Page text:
I saw that the butter-bar was in over his head and that the whole mission was being affected. I stepped up to the Lieutenant and told him (maybe a little too forcibly) that he needed to sit down over in a corner away from us and I would take care of the load-out. He turned and stood off to the side while we completed the load-out. I was a Lance Corporal (E-3) at the time and had no business talking to a Lieutenant like that, but to me, the mission came first and we were in trouble of missing our one-hour deadline. We got our vehicles loaded and headed to Kadina Air Force Base where we loaded our vehicles onto transport planes and took off. Once we were in the air, we were informed that it was just a test and we turned around and landed, unloaded and went back to our base to unload our trucks and go back to our barracks just in time for reveille.

Later that morning, I was called into the Lieutenant’s office. I had a feeling that I was going to get an ear-full. Once the door was closed, the Lieutenant told me that as an enlisted man, I was not supposed to talk to an officer in the manner I did. Not only had I disrespected his rank, I had done it in front of other troops. I apologized and told him that I was thinking of our hour limit and I knew how the trucks were supposed to be loaded. He told me that he appreciated it and also told me that without me taking charge like that, that we would have missed our deadline. As it turned out, he was praised by our Battalion Commander for successful rapid first deployment. So, the story ended better than I thought it would. Over the course of the two years I was in Okinawa, we came to respect each other. We were the same age and had a lot of common experiences. Over the course of those two years, he would recommended me for meritorious promotion and personal awards. I believe that I picked up Corporal (E4) because of his recommendation. When his platoon was selected to deploy to the Persian Gulf in 1988 to escort ships into and out of the Persian Gulf, he asked that I be assigned to his platoon. I’ll cover that deployment in a later post. I wish I had kept up with him. I’m sure we would be great friends now.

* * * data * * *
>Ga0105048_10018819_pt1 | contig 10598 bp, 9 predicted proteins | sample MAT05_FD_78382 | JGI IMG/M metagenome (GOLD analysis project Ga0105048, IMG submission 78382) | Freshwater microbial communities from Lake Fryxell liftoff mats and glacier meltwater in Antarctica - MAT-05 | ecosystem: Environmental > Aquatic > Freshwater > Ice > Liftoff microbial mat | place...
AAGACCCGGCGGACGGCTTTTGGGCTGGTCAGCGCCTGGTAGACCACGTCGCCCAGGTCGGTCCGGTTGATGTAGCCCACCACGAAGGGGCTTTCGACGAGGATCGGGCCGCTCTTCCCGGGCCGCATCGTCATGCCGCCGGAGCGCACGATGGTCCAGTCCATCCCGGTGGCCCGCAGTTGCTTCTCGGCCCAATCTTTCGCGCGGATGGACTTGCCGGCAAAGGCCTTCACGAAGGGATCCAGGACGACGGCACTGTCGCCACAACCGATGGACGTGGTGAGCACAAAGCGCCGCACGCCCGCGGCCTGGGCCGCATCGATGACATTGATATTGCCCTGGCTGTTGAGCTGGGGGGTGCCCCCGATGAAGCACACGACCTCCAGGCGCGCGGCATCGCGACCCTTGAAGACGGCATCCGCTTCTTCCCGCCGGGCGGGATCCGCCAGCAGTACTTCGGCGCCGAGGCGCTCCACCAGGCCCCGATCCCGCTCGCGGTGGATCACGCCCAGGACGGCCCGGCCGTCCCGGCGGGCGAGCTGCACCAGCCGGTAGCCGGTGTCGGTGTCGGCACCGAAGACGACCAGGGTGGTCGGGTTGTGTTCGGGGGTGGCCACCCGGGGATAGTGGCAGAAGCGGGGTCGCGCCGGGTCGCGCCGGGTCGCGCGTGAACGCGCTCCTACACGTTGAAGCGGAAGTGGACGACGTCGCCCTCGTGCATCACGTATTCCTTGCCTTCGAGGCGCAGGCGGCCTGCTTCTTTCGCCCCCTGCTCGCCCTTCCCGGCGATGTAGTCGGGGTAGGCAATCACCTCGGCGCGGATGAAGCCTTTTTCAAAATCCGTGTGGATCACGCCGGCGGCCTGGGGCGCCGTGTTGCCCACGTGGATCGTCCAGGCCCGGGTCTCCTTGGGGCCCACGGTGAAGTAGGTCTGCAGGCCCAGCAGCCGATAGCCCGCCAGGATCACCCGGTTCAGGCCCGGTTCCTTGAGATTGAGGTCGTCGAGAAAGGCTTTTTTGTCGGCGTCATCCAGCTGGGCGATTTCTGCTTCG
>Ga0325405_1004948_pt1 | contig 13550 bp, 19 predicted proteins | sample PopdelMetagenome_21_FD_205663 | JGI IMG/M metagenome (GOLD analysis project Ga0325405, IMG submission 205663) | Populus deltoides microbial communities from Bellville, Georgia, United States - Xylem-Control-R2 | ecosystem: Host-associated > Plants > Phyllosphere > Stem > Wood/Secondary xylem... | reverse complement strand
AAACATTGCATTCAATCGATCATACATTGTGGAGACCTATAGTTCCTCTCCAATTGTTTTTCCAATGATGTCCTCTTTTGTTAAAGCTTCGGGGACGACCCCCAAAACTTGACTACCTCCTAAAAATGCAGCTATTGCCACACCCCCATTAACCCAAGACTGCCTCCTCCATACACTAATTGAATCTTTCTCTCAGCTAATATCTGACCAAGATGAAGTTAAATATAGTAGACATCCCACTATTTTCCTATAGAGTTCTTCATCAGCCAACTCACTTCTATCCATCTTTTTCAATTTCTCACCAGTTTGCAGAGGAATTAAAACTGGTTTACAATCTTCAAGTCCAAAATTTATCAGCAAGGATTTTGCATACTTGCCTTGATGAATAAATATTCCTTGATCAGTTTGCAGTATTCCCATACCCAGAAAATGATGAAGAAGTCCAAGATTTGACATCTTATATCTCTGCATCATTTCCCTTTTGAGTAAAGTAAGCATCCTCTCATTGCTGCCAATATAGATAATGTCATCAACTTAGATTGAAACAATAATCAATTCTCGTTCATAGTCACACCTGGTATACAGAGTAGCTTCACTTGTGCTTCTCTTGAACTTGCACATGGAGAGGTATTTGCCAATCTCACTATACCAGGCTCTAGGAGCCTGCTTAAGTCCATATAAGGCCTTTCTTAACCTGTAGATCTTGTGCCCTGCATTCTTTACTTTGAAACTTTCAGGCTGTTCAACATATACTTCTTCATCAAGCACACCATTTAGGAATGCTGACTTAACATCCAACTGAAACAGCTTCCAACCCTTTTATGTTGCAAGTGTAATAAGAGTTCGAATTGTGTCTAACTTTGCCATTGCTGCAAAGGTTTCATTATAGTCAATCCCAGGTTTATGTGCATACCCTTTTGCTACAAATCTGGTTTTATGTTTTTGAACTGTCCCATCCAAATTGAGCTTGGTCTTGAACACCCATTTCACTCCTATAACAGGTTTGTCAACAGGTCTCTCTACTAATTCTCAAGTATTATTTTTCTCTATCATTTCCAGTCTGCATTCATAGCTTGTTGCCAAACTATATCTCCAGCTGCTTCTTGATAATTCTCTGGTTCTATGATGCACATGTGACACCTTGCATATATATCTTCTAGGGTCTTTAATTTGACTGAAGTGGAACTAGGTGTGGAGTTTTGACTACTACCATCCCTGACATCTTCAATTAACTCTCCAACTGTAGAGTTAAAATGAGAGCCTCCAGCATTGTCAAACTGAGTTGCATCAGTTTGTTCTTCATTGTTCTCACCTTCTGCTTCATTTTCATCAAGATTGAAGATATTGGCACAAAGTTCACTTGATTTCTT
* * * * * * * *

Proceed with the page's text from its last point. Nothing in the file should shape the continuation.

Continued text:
There are a lot more stories from Okinawa so stay tuned for the next part!

Bathroom Leadership Training

25 Aug

LeadershipOn one recent trip to the head (bathroom) I saw a Yahoo Finance article on the floor entitled, How To Lead In A Crisis. My first thought upon reading the title of the article was that it is usually a crisis where you find out who your leaders are. I think in calm situations, people can fake leadership. They can read the right things and pretend but when crisis comes they are often confused on what to do. It is the true leaders that shine under pressure. Can a person develop leadership skills? It is my opinion that leadership can’t be learned. It can be improved upon, enhanced, and sharpened, but leadership comes to certain people naturally. True leaders don’t crack under pressure and can think clearly in a crisis. Leaders are the people who can put emotions aside and make the necessary decisions required of a leader.

I remember a Lieutenant in the Marine Corps that crumbled under the pressure of having to actually lead in a crisis situation. Here was a Naval Academy graduate that had gone through all of the motions, said all the right things, passed all of the right tests to convince the Marine Corp to make him a leader, but when the pressure came and he was called to lead – he crumbled under the pressure.

Are you a leader? The article is geared toward a business crisis but you can use the bullet points in any situation:

  1. Project a Sense of Calm
  2. Take Early and Decisive Action
  3. Ensure That the Information You Receive is Accurate
  4. Manage Yourself First

For everyone else – would you follow someone who was reading an article on how to lead in a crisis while sitting on the toilet?

Love to hear your comments.